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Gordon Willis Remembered: A Look Through His Greatest Hits

Image for Gordon Willis Remembered: A Look Through His Greatest Hits

Gordon Willis may have retired from filmmaking in 1997, but he remained a towering figure in the halls of cinematography and an influence on many who followed him. Of all of Gordon Willis’ many talents — and they are considerable — perhaps one of his most unsung gifts was his great taste. Few filmmakers in any discipline have so consistently picked the kind of interesting, quality projects that Willis picked throughout the ‘70s and ‘80s. Working chiefly with Francis Coppola (two of The Godfather trilogy), Alan J. Pakula (four films) and Woody Allen (eight films) but also with the likes of Hal Ashby and Herbert Ross, he created a distinct daring visual style, marked by a minimum of light, pitch black backgrounds and the balls to let the actors eyes — the window of the soul — not always be illuminated. Here are some of his greatest images.

Director: Alan J. Pakula

“There are movies that change the whole way in which films are made, like Klute, where Gordon Willis’s photography on the film is so textured, and, they said, too dark,” says Martin Scorsese about Pakula’s thriller come character study. Interestingly, Willis frames much of the movie through things in the foreground —windows, bars — that make you a figure peering onto the action. A key influence on Fincher’s Seven, Klute was followed by Willis’ equally edgy work on The Parallax View.

Director: Francis Ford Coppola

“I believe in America,” is the opening line of The Godfather. But equally important is the opening image. A close-up of a face pulls out to reveal Don Corleone (Marlon Brando)’s office illuminated by pools of light, a heart of darkness buried in a loving family home. The lighting is warm and subtle, not harsh, but the surrounding blacks are jet-black, the film in a nutshell. While The Godfather is the film that cemented Willis’ reputation as The Prince Of Darkness (given to him by fellow DP Conrad Hall), it is equally interesting for its exterior sequences, a wintry New York at Christmas bereft of festive cheer and colour.

Director: Francis Ford Coppola

Wills continues the amber saturated look of the original — save for the eye-hurting brightness of Cuba — but adds a new feel for the early life of young Vito (Robert De Niro): a bit more open, a bit less stuck in shadow. It still feels the same world as Part 1 but just with slight tweaks in colour and focus, we get a sense of the distinct time period in play.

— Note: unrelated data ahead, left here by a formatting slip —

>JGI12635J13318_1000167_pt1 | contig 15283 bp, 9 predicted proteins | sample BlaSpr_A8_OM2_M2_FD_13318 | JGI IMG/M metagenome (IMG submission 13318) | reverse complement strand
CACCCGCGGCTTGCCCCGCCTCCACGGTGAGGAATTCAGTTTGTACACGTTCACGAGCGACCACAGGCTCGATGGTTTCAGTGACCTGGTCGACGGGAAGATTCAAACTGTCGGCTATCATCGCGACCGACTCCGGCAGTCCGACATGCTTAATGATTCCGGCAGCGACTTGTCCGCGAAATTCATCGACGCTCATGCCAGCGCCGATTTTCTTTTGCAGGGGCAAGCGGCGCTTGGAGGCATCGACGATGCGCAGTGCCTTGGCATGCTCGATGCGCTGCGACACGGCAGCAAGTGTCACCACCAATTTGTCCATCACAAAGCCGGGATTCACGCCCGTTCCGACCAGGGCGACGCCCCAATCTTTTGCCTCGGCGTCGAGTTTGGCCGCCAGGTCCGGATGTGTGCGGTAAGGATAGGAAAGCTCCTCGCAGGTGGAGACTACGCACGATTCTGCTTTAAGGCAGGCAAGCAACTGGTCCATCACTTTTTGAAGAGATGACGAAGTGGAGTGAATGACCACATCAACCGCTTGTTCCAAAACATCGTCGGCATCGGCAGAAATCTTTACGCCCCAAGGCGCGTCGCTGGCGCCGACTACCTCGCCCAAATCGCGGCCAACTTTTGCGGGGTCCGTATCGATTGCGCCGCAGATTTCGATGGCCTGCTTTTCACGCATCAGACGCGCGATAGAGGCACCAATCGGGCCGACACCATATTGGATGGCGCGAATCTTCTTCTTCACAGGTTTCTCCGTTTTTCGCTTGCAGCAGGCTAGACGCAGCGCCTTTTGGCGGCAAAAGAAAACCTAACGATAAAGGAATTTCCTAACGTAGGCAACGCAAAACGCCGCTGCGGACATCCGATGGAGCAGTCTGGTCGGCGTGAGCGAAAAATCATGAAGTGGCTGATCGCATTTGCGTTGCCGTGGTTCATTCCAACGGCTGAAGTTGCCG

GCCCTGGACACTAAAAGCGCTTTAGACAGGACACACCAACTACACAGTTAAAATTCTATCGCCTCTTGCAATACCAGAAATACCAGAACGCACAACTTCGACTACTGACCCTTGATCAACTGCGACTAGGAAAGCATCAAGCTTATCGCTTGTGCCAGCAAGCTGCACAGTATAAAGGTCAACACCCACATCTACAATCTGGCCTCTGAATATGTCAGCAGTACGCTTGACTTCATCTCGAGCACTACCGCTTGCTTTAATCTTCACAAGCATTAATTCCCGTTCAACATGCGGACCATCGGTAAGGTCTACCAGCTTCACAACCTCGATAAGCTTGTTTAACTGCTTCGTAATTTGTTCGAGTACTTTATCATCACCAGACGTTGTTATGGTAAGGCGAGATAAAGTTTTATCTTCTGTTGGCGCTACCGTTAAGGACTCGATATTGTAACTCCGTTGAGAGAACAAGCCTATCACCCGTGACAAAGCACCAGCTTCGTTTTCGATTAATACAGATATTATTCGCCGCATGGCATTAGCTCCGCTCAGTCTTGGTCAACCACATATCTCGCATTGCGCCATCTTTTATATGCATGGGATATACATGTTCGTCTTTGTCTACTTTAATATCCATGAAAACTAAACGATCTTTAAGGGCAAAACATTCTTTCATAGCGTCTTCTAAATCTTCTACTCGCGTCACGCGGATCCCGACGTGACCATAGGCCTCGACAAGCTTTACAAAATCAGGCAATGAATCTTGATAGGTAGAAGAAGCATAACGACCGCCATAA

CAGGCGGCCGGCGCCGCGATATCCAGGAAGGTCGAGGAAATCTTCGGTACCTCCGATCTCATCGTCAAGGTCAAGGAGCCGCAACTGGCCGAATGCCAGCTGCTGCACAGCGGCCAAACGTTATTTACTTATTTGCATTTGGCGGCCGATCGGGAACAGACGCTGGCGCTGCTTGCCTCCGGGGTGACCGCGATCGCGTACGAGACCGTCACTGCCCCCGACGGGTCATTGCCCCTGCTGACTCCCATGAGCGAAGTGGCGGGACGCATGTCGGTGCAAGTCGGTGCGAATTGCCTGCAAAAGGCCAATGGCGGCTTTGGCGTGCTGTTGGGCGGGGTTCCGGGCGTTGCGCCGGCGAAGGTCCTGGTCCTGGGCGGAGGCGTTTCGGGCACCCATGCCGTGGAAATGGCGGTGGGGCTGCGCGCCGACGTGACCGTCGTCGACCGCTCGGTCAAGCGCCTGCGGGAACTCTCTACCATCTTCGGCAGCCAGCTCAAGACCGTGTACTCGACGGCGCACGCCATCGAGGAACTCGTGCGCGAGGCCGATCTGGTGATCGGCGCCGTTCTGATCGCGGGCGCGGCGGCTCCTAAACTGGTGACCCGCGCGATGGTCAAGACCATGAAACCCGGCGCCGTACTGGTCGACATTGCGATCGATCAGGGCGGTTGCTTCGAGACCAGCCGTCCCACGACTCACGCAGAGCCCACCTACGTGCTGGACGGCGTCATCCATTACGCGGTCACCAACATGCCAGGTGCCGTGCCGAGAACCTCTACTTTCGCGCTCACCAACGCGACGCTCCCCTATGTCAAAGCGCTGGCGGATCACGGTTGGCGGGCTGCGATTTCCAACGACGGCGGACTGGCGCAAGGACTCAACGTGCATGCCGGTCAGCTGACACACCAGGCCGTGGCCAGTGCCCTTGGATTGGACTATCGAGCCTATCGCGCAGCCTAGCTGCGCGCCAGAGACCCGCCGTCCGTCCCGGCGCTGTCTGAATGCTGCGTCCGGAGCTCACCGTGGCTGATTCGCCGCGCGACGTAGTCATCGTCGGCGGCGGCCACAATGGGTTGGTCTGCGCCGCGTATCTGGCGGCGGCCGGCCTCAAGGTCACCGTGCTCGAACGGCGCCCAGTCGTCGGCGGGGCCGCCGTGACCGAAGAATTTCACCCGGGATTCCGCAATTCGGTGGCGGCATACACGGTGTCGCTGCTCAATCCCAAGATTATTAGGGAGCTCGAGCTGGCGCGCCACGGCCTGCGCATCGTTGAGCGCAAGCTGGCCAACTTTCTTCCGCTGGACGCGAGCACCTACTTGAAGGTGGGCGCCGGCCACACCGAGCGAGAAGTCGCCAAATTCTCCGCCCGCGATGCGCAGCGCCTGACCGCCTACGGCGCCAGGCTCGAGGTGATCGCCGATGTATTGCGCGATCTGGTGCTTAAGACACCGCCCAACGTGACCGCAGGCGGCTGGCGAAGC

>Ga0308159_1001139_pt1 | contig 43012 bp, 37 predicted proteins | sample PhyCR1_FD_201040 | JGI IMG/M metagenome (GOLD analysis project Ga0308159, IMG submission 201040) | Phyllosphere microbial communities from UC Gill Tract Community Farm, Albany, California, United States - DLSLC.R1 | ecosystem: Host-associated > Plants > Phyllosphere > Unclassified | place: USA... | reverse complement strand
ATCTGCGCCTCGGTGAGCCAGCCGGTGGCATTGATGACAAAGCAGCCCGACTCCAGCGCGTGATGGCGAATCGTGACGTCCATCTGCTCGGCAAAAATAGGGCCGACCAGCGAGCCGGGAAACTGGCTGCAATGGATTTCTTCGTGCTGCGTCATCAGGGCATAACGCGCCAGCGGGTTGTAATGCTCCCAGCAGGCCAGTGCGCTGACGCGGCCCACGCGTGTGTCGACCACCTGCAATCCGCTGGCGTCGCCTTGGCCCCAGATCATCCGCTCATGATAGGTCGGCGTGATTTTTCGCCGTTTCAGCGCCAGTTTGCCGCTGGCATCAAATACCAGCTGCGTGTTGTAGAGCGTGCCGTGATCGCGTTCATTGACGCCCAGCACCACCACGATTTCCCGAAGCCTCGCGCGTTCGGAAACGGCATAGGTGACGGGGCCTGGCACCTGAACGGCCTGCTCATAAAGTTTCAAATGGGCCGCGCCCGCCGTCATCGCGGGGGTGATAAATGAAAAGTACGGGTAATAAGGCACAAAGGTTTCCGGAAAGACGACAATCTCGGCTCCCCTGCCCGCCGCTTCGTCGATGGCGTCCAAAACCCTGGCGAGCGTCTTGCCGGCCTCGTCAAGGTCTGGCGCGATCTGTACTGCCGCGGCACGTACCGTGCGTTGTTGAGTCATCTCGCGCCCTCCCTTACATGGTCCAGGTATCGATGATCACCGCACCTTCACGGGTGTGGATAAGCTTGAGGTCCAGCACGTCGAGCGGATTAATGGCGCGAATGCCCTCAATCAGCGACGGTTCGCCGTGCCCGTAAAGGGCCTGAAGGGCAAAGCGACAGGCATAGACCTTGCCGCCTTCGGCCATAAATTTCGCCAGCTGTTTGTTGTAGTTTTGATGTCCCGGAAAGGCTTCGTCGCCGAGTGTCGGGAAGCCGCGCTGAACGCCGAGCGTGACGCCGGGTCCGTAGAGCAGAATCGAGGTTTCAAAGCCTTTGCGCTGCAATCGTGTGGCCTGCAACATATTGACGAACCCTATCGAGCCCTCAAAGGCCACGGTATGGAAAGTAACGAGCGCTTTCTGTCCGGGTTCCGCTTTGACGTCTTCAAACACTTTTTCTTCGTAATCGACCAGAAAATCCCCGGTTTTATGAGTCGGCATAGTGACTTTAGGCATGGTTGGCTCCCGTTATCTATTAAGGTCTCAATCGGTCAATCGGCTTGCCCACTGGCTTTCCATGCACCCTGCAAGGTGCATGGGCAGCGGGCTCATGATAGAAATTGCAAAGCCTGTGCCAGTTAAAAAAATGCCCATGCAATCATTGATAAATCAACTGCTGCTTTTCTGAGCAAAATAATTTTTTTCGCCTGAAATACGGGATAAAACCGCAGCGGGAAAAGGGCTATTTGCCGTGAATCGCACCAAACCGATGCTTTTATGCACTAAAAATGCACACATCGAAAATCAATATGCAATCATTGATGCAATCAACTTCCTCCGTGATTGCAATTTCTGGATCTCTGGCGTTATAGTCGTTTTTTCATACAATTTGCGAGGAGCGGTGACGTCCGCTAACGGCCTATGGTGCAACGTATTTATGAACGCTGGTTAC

Director: Alan J. Pakula

For all Willis’ reputation as The Prince Of Darkness, he could also find interest in the bright open spaces of a newsroom, and few films make people on the phone so visually compelling as this riveting telling of the Watergate saga. But the bravura visual sees the sequence where Woodward (Robert Redford) and Bernstein (Dustin Hoffman) investigate Howard Hunt’s reading material at the Library Of Congress. As they start rifling through index cards, the camera starts on a close-ish shot of hands and pulls up into the roof of the library linked by a series of dissolves. As the view gets ever more dizzying, it only just enhances the hugeness of “Woodstein’s” task.

Director: Woody Allen

Prior to working with Willis, interesting visuals were never really Allen’s strong suit, and his films had the bright high contrast look of most Hollywood comedies. Brought in to match the personal nature of Annie Hall, Willis devised an intimate, natural look with the occasional touch of magic. For the scene where Alvy (Allen) and Annie (Keaton) talk to their shrinks seemingly in split screen, it was Willis who convinced Allen not to do it photographically but to build a set, allowing the actors to perform the scene together.

Director: Woody Allen

“He adored New York,” says Ike Davis at the start of Manhattan. “He idolized it out of all proportion.” Willis’ opening shots of the New York skyline in the opening montage are the visual equivalent of this much-loved voiceover. No city in the world has ever looked this beautiful. But if you want grandiloquent romance, look at the silhouette of Ike (Woody Allen) and Mary (Diane Keaton) on a bench dwarfed by the 59th Bridge. As Ike falls in love with Mary, so we fall in love with Manhattan, the city and the film thanks largely to Willis’ gorgeous imagery.

Director: Woody Allen

Throughout Willis’ career, there had been a lot of talk about the cinematographer as artist, citing painters from Francis Bacon to Edward Hopper as touchstones. But Zelig is the perfect example of cinematographer as technician, creating note-perfect faux documentary footage by combining the old (antique lenses) and the new (bluescreen technology). Predating Forrest Gump by some eleven years, Willis' work is perhaps the primary reason why you buy that Leonard Zelig (Allen) exists, hook, line and sinker.

Director: Woody Allen

Willis’ eighth and final film for Allen pulls together all his strengths in one irresistible package. As the story skews between the hard scrabble of Depression-era New Jersey and the fantastical fictional world of The Purple Rose Of Cairo, so Willis toggles between bleak, dialed down colour for the contemporary scenes and magical, glamorous black and white for the movie within a movie. Always thinking, Willis bathed the places where the two worlds collide — the Jewel movie house — in a warm, eternal, almost ethereal glow.